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Robin Powell






An experienced television journalist, Robin runs Regis Media, a UK-based content marketing consultancy which helps financial advice firms around the world to attract, retain and educate clients.

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Lipstick on a pig — the sorry state of “robo-advice”

A pig's nose


On 11th and 17th of September, those turning up for the FT Adviser Financial Advice Forum in London and Birmingham respectively will be entertained by a panel session.

The conference promised to bring the views of industry and regulatory experts on the latest challenges facing advisers, and how they can be overcome.

I had been invited, and accepted, because I do challenge the advisory community to raise its game.

I’m cross because I was originally on the “interactive panel” and appear to have been dropped (though I have not been informed of this by the FT).

I’m sad because this confirms what I have long suspected, that robo-advice is being treated as nothing more than lipstick on the wealth management pig.

If you look at the three propositions on offer from WealthSimple, MoneyFarm and Holland Hann & Willis, you will find the same core model. A technology front end, with a wealth management back end.

All that technology is being used for is to reduce the cost of acquisition of other people’s money. And the money that is being acquired forms part of the current wealth pool that is all that IFAs seem capable of feeding from.

Disruptors excluded

The FT seem to have excluded me from this cosy threesome because I might just point this out. They are right to do so, though why they ever thought I wouldn’t challenge the robo-advisory lip-stickery I do not know.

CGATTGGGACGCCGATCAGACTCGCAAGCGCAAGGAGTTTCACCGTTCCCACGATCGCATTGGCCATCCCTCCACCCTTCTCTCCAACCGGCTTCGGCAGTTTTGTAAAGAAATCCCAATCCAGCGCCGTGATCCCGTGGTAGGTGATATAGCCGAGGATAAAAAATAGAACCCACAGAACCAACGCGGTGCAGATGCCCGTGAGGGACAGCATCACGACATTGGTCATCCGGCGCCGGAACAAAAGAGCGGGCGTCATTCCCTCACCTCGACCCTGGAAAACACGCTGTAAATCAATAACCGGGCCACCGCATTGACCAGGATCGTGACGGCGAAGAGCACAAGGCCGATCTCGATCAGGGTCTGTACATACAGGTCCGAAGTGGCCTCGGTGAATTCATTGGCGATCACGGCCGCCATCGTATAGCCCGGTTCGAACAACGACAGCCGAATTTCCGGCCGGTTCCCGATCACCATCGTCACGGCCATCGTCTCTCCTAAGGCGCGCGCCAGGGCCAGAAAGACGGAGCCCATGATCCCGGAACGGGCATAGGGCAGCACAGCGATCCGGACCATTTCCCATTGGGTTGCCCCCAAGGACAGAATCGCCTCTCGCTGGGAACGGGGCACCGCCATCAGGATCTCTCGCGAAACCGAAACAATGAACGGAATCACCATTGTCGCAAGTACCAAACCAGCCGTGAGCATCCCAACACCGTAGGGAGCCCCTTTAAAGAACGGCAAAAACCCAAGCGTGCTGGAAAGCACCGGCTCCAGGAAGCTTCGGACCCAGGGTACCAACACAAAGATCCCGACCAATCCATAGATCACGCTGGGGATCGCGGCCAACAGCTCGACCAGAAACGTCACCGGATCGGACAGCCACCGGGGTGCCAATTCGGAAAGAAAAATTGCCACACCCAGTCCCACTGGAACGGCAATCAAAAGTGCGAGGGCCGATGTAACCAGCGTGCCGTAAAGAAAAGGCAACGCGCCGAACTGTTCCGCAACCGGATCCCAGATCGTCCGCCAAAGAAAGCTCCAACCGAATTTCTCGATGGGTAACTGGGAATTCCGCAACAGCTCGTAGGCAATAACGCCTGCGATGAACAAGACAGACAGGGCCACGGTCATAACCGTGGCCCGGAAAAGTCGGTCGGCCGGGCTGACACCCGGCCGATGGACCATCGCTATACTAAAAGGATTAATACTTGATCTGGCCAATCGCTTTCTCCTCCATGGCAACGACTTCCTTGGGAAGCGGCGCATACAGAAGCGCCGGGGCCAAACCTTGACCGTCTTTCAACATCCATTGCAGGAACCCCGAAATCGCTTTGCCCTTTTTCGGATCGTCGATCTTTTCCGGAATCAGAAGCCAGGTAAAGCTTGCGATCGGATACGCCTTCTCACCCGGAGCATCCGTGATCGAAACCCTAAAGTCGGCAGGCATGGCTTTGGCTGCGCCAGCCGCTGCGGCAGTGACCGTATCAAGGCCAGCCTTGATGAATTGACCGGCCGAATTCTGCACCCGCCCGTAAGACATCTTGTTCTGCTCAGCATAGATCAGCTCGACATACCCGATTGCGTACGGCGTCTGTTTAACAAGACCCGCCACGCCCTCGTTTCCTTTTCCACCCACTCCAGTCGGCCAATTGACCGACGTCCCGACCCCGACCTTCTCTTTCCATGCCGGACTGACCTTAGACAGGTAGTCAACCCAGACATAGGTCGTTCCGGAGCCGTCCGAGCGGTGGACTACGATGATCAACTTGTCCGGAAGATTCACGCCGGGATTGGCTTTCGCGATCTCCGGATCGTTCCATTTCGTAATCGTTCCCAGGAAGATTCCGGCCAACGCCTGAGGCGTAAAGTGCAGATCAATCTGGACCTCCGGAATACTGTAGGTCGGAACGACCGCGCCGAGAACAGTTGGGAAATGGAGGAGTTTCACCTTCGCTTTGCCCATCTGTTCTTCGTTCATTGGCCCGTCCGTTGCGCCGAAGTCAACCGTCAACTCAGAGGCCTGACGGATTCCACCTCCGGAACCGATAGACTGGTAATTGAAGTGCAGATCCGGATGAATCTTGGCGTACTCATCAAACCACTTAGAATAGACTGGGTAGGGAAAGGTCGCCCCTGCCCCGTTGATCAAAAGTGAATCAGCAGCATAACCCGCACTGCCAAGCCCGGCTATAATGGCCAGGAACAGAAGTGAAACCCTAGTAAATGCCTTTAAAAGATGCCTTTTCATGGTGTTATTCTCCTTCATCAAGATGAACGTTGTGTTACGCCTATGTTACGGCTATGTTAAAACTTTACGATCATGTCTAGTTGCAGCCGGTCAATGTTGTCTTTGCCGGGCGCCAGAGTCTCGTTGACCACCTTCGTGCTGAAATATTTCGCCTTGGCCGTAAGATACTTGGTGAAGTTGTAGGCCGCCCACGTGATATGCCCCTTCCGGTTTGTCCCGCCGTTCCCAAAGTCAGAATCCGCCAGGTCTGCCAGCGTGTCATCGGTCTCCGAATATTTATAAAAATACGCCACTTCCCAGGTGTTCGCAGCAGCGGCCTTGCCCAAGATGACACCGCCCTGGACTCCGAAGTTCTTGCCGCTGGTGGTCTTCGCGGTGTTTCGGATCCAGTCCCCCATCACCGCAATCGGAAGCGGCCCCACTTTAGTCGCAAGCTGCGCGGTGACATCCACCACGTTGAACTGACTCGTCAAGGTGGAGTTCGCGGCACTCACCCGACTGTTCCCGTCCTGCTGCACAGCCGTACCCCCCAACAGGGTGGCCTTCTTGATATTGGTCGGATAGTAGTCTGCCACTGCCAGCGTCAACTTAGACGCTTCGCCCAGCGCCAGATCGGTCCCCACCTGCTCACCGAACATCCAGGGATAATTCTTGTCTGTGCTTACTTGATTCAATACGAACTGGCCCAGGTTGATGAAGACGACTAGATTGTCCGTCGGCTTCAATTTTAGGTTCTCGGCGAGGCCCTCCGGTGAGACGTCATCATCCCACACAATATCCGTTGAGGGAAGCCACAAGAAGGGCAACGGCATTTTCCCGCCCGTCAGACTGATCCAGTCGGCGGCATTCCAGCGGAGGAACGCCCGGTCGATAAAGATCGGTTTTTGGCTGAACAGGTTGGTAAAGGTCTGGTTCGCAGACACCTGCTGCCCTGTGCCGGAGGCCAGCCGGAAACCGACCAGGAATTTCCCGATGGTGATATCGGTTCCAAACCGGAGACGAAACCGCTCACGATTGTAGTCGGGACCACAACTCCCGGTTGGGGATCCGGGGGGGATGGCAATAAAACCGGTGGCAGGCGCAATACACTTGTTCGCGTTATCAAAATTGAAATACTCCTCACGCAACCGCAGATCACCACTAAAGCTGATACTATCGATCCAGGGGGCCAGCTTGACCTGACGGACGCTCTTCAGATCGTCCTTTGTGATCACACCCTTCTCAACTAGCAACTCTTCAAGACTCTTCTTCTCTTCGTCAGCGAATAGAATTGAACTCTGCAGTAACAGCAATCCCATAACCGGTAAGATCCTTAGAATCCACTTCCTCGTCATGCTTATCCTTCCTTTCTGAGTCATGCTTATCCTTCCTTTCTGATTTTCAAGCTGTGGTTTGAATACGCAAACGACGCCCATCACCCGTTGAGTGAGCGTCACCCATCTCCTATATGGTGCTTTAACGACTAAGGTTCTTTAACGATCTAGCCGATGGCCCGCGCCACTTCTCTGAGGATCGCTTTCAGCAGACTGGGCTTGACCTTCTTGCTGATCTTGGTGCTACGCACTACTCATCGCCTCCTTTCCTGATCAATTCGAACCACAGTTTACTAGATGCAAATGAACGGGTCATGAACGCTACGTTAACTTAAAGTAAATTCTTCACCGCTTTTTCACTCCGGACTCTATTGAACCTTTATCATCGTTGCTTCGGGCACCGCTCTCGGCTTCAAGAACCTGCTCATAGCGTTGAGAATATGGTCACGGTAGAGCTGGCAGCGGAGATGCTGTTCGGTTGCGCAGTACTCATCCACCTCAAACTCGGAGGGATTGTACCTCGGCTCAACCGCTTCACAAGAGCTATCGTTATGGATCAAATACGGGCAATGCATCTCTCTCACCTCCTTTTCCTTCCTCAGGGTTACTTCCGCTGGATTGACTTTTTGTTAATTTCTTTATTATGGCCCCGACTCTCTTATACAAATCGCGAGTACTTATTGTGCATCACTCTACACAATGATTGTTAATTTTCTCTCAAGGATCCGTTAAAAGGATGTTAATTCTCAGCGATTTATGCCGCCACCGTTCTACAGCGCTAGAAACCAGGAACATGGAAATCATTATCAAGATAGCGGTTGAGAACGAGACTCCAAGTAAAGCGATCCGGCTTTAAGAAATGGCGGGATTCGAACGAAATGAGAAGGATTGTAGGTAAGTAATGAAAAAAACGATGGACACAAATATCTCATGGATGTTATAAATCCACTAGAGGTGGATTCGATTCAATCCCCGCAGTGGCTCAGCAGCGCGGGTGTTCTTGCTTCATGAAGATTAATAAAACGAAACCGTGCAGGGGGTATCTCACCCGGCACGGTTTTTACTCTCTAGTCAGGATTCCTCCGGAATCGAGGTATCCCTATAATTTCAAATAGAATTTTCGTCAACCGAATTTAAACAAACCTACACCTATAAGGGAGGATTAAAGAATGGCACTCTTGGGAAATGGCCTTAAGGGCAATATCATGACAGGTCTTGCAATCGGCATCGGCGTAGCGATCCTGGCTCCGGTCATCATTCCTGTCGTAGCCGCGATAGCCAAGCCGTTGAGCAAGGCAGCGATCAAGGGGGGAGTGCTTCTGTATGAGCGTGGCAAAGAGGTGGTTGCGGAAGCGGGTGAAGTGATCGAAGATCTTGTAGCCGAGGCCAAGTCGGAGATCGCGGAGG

Every iteration of the Nutmeg model revolves around funding from a pool of assets attracted by an expensive UX (user experience). But no matter how bright the lipstick, there is still a big fat wealth-management pig sitting behind – ready to chew up the twenty and fifty pound notes.

Meanwhile, the genuine innovators, whose models reach out beyond a replication of Nutmeg, are nowhere to be seen.

AgeWage, who were originally invited, have now been dropped – with no reason given.

Pension Bee – who have produced the first genuine mass-market SIPP – are nowhere to be seen. Open Money are doing much the same.

My FutureNow - which only this week cut an important deal with L&G to be an independent aggregator and Zippen which should follow, are also outside the tent.

And there are many more I could mention, which are currently in incubation.

Financial advisers - cover your ears

Robo-advisers are not embracing new technologies to extend the scope of their advice; they are doing so to become more competitive in the existing wealth pool.

Meanwhile for the 94% of us who are not paying for advice, these new players are an irrelevance.

Organisations like the four mentioned above, who are looking to reach out to the millions of savers who do not currently have access to the support they need to make complicated decisions, are excluded.

I can only conclude that the tent is closed to all but the regulated advisers and that includes the 94% of us who are no closer to getting advice than we were “pre-Nutmeg”.

Financial advisers – cover your ears – you don’t really matter to most of the UK population and that isn’t going to change so long as you zip up your tent.

An open tent

Opening up the tent

Eventually, the FCA, MAPS and tPR will find a way to broaden the scope of advice beyond those with the wealth to pay for it.

But that day is some way off, and the innovators have been excluded from the FT Financial Advice Forum.

But it is only a matter of time before the tent is opened up. I will keep up the pressure, and so will those who genuinely want open pensions and open dashboards, providing ordinary people with the information they need to take important decisions.

HENRY TAPPER is the CEO of AgeWage Ltd.


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